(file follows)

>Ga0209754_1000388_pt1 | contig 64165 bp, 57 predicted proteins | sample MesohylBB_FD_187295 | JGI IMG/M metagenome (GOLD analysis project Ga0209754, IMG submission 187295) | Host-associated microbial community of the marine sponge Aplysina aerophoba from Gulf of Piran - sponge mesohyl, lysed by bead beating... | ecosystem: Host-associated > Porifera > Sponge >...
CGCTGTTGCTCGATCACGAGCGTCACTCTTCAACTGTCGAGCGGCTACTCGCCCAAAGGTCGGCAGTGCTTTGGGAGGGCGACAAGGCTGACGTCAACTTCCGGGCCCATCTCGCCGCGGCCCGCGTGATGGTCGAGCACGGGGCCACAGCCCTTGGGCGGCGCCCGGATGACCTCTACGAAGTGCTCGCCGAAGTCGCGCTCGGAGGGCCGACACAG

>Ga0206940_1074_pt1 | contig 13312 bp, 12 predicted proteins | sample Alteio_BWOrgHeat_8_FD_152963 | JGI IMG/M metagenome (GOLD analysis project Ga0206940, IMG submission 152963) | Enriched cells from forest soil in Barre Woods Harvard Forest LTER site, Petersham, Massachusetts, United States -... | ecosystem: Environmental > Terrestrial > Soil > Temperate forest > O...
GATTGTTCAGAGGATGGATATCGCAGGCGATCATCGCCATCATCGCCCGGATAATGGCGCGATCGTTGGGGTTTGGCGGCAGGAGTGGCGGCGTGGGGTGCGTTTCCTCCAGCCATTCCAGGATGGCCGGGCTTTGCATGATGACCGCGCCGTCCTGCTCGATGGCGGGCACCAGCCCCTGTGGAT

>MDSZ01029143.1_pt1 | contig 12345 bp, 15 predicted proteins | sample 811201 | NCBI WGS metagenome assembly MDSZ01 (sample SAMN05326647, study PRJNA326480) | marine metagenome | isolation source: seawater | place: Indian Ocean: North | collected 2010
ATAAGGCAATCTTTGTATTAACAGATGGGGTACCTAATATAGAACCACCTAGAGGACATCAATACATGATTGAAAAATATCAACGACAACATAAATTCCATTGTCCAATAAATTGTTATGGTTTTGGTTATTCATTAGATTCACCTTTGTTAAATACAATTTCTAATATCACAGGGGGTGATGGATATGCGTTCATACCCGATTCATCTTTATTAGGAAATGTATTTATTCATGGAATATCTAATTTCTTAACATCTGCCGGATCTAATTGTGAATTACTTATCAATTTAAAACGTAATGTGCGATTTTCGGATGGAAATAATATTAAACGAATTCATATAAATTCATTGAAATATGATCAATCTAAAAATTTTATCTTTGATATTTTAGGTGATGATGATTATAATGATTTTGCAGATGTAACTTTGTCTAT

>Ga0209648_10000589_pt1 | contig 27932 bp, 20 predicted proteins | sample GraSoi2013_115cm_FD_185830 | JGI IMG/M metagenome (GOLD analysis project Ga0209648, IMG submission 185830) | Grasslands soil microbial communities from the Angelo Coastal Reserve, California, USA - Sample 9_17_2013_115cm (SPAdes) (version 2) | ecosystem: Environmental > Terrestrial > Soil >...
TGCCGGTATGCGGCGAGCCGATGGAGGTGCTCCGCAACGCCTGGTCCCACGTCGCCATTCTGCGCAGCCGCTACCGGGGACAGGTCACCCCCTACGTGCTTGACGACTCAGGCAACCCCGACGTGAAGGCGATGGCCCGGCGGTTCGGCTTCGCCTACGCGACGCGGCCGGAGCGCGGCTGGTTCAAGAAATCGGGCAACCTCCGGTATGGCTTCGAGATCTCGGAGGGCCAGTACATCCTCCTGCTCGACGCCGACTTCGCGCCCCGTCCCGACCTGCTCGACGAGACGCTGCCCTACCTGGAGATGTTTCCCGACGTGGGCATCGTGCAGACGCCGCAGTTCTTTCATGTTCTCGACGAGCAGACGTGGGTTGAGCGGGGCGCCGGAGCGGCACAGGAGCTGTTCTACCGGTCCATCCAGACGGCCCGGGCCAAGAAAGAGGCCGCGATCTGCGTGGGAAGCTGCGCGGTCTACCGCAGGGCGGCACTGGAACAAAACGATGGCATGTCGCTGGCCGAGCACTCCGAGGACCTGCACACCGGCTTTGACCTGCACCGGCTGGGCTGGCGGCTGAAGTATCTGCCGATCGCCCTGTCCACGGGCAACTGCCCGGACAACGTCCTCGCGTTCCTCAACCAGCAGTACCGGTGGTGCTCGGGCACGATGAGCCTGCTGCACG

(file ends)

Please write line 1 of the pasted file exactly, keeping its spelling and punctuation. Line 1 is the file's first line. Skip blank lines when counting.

>Ga0209754_1000388_pt1 | contig 64165 bp, 57 predicted proteins | sample MesohylBB_FD_187295 | JGI IMG/M metagenome (GOLD analysis project Ga0209754, IMG submission 187295) | Host-associated microbial community of the marine sponge Aplysina aerophoba from Gulf of Piran - sponge mesohyl, lysed by bead beating... | ecosystem: Host-associated > Porifera > Sponge >...